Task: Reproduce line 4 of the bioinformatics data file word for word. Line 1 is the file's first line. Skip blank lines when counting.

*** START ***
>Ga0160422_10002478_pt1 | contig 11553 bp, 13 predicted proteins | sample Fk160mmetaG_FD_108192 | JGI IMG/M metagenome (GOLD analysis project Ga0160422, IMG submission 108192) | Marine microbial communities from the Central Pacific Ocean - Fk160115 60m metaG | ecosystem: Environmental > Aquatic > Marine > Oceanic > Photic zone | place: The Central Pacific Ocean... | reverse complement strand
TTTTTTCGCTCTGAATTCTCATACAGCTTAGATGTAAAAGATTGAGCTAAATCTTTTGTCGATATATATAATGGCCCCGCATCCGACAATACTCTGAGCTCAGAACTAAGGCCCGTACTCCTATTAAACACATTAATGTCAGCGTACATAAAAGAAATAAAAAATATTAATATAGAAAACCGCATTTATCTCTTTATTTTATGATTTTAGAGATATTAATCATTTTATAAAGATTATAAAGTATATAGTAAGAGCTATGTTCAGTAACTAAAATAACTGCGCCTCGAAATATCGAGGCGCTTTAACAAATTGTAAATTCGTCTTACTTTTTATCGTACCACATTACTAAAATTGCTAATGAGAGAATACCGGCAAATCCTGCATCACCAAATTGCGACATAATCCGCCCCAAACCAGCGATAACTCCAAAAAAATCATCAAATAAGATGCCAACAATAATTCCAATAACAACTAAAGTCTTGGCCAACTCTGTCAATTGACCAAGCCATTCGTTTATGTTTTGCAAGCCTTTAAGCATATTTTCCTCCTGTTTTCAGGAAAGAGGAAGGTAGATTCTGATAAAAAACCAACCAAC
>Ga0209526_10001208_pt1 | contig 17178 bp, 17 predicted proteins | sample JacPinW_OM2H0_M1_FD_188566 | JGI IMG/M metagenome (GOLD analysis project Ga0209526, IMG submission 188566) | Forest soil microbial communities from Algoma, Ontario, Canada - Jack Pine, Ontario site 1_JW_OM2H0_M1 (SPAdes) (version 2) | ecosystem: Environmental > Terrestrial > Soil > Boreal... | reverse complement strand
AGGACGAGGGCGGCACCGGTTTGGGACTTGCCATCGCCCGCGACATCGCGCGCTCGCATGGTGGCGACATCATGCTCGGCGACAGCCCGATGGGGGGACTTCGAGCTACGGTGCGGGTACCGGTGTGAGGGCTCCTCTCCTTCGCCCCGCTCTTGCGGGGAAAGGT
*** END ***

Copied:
AGGACGAGGGCGGCACCGGTTTGGGACTTGCCATCGCCCGCGACATCGCGCGCTCGCATGGTGGCGACATCATGCTCGGCGACAGCCCGATGGGGGGACTTCGAGCTACGGTGCGGGTACCGGTGTGAGGGCTCCTCTCCTTCGCCCCGCTCTTGCGGGGAAAGGT